Vionnet: When Paris Came To Milan
Bringing fashion houses back from the grave is not an easy task. Especially given today’s Insta-landscape of surface-level distraction. It’s only really a niche audience who will ever recall certain heritage house rules anyway, and whether they can or should be adhered to, to make them relevant once more, is another story. But one can try. And Goga Ashkenazi, the Kazakh-Russian businesswoman, is certainly doing that at Vionnet.
The Vionnet Fall/Winter 2017 ready-to-wear show in Milan (by Gio Staiano for NOWFASHION)
“I tried to interpret Vionnet in my earlier career in a more rigid way because I thought the patterns were of more importance but then realised fluidity is something really important for us,” said an enthusiastic Ashkenazi after the show, which made its debut in Milan this season, usually showing in Paris. “Today we are a made in Italy brand, everything you see here in made here. Of course we have a moral centre in Paris, we are Vionnet Paris, but I feel very at home in Milan and this time everything just flowed, I couldn’t be happier.”
It is a slightly odd one, the move, but for Ashkenazi, who moved to Milan for the brand, it made sense personally and professionally. “Vionnet used to work with Italian artists and the culture and art of Italy and France are intertwined,” she reasoned.
At Vionnet, the idea of intertwining is one she’s exploring. Because we all know Vionnet for its bias cuts and its draping, goddess gowns. It’s a DNA that is as specific as red carpet dressing, except here it’s not about sequins and shine. So how to make the brand modern? Ashkenazi added flashes of neon. “Our classical dresses with a touch of today,” she described. And there were jeans and shearling jackets and a shirt dress among the line-up too. “A break in the styles, the modern world,” she said. But it’s tricky. Because those pieces without context, without those dresses framing them, the setting of a show, could be by any label and thus their role a little defunct. Of course you’d be corrected on that when it comes to their technical construction. “The shearling coats, even the jeans, are cut on the bias, so there is a fluidity, those shearling coats are very modern,” pointed out Ashkenazi.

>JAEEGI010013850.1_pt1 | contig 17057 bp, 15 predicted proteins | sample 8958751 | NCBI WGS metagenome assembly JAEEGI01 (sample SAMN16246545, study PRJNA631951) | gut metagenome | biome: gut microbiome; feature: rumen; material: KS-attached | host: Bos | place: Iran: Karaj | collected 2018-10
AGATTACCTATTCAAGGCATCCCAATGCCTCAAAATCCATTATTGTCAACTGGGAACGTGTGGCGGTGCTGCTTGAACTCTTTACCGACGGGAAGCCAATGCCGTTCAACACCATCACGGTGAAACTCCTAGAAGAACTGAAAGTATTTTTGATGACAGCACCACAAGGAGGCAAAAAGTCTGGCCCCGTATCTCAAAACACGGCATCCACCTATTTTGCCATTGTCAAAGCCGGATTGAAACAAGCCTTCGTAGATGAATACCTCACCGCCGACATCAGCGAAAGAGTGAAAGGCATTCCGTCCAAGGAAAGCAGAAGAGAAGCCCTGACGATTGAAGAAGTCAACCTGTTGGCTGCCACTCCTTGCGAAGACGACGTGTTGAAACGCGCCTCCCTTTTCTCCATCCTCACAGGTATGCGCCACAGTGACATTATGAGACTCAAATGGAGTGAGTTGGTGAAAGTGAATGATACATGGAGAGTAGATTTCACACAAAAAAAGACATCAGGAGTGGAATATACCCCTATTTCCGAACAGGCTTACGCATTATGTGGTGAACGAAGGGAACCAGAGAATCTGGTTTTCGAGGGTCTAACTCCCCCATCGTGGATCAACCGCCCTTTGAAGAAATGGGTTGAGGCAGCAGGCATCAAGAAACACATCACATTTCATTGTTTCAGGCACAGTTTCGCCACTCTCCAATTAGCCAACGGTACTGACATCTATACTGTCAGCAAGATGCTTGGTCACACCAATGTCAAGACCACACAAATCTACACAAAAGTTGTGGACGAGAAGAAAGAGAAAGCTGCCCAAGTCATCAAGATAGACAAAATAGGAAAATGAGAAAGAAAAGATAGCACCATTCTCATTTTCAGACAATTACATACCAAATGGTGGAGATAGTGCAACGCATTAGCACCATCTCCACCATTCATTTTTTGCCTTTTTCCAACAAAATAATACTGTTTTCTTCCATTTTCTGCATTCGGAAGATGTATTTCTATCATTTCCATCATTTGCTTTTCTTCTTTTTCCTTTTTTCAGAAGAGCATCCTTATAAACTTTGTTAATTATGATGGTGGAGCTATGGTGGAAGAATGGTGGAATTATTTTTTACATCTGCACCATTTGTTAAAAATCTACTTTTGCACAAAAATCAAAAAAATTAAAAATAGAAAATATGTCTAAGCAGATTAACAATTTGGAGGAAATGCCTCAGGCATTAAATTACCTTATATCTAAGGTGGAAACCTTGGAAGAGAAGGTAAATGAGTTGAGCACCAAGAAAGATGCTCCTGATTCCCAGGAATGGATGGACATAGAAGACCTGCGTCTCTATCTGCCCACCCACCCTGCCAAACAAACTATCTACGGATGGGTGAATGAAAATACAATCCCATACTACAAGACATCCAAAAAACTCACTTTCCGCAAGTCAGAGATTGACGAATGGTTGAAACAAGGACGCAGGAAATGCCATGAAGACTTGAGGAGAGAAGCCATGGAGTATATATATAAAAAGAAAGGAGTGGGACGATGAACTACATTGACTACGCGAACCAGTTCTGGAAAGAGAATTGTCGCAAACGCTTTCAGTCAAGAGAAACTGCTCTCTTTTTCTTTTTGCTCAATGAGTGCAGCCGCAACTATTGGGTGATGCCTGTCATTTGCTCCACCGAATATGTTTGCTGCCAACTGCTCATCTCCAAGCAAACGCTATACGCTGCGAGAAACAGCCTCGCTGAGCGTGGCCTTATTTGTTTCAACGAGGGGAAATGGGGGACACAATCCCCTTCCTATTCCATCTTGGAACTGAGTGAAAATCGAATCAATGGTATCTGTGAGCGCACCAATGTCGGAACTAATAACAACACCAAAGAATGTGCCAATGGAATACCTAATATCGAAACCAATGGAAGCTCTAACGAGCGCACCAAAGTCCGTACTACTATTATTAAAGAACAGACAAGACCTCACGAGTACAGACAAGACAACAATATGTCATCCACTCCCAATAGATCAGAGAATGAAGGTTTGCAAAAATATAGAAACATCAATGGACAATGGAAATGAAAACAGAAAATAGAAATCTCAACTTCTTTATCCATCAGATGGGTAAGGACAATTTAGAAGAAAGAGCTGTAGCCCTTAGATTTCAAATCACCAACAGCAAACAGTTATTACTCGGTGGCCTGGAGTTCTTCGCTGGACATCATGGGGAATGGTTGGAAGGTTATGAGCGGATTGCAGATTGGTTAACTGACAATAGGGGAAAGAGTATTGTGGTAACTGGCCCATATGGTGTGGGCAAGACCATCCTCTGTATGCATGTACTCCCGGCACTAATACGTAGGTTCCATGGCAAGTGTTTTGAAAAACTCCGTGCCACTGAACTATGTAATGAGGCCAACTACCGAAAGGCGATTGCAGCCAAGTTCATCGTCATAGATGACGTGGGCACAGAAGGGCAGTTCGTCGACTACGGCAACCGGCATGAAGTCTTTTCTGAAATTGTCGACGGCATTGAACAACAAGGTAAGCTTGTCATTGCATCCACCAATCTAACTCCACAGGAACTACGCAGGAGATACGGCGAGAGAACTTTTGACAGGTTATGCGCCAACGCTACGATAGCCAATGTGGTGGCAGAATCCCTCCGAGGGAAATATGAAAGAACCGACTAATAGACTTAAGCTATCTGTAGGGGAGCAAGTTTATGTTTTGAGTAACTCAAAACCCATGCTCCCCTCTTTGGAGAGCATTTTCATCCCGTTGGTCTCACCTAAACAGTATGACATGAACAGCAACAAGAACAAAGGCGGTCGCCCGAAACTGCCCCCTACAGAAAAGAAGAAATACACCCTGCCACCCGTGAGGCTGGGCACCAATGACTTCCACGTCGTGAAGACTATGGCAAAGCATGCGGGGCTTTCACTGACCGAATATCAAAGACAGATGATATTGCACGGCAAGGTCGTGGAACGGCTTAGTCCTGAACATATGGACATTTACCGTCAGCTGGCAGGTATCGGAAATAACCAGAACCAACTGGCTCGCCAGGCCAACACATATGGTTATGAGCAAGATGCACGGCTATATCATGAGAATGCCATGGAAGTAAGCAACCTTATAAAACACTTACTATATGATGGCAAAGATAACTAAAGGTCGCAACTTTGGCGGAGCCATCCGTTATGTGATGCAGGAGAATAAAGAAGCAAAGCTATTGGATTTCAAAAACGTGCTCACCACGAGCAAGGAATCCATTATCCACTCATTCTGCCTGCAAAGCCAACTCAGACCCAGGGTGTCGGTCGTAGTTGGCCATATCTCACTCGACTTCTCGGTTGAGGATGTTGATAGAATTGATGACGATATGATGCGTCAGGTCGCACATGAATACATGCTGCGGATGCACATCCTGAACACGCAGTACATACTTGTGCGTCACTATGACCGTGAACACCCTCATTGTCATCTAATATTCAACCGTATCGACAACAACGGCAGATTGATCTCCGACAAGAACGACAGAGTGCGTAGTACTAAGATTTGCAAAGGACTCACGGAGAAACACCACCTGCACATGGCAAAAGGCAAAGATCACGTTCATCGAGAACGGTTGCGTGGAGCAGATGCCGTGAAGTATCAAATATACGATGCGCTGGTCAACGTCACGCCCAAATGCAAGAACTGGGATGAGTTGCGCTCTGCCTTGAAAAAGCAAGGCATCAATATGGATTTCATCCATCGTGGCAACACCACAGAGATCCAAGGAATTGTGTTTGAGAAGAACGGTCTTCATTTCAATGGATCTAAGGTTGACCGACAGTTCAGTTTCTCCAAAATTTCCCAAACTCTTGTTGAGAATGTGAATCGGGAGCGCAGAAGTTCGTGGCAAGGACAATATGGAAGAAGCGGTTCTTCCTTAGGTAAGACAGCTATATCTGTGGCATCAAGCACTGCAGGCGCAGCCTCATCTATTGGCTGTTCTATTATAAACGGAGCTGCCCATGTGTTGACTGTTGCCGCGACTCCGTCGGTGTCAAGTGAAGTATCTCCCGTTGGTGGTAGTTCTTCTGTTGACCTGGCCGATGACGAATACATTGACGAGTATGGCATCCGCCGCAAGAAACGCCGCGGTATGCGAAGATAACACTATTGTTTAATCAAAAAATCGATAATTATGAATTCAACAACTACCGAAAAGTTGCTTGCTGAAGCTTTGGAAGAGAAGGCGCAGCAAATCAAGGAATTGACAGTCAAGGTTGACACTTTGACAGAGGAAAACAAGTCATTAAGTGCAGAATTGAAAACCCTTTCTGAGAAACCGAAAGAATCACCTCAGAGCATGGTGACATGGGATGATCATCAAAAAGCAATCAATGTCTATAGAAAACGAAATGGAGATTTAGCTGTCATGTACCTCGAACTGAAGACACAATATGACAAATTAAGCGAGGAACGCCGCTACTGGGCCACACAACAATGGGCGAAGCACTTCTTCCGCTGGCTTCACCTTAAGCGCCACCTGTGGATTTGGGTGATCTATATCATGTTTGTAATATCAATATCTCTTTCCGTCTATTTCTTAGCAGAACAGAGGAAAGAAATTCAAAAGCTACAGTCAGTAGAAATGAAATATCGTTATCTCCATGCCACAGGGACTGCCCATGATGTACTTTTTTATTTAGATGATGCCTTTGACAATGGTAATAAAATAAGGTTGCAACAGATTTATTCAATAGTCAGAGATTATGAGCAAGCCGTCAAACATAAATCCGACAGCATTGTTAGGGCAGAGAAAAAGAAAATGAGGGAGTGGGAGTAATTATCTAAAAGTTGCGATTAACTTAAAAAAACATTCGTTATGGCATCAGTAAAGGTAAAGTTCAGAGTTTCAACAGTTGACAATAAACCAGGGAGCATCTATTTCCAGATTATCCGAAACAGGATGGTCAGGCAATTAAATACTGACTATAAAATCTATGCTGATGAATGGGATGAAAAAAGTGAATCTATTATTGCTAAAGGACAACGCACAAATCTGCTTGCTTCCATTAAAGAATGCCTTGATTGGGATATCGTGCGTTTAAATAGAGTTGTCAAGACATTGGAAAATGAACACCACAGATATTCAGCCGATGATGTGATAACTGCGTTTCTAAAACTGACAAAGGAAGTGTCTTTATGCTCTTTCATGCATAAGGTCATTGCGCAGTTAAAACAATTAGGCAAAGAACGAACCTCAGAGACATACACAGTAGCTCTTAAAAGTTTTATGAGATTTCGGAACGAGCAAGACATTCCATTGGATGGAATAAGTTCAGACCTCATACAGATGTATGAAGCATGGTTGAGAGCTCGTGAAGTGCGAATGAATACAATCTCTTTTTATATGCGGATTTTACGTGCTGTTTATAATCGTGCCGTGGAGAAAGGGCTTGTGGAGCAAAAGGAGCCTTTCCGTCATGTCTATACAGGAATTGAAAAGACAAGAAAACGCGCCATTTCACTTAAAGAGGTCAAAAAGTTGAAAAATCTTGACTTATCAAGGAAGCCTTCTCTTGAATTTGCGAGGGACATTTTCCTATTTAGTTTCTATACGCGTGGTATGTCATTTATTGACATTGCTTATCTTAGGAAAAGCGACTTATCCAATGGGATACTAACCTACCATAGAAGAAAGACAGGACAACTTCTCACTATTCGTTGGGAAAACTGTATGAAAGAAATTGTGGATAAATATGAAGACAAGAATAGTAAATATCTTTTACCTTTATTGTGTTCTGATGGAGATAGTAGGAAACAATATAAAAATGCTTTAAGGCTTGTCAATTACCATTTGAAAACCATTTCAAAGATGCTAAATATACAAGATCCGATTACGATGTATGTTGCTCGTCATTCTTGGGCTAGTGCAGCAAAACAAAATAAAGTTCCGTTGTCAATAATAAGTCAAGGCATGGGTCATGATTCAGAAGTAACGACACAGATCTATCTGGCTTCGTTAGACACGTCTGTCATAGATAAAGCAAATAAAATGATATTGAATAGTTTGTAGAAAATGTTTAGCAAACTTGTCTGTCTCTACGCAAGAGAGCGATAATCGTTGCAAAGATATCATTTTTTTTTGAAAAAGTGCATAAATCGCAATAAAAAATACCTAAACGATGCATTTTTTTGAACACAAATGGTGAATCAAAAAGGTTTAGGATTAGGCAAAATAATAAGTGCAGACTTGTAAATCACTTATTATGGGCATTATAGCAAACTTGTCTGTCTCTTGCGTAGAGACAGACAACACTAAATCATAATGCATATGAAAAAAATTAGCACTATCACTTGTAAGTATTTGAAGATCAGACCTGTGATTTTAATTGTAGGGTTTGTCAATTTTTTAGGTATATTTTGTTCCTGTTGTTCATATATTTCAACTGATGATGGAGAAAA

But, really, Vionnet is to most a dress kind of brand. It was interesting to see these additions among the collection, which clearly can’t waver all that much from the Vionnet classics. That would indeed be wrong and without them the brand would lose its raison d’etre. But whether these daywear wardrobe pieces of today it entirely work, not sure. But there’s no denying the gowns are high octane and the technical know-how that’s gone into them is special.
Birds of paradise inspired the collection and Ashkenazi made the link between their glamour and power to modern women of today. “Self-confident each one [the birds], each one a character of a lady that moves together in step with modernity.” Cue those neon flashes and the addition of the aforementioned wardrobe pieces. “It’s all meant to be unusual and classic and exotic and of course respecting our beautiful history.”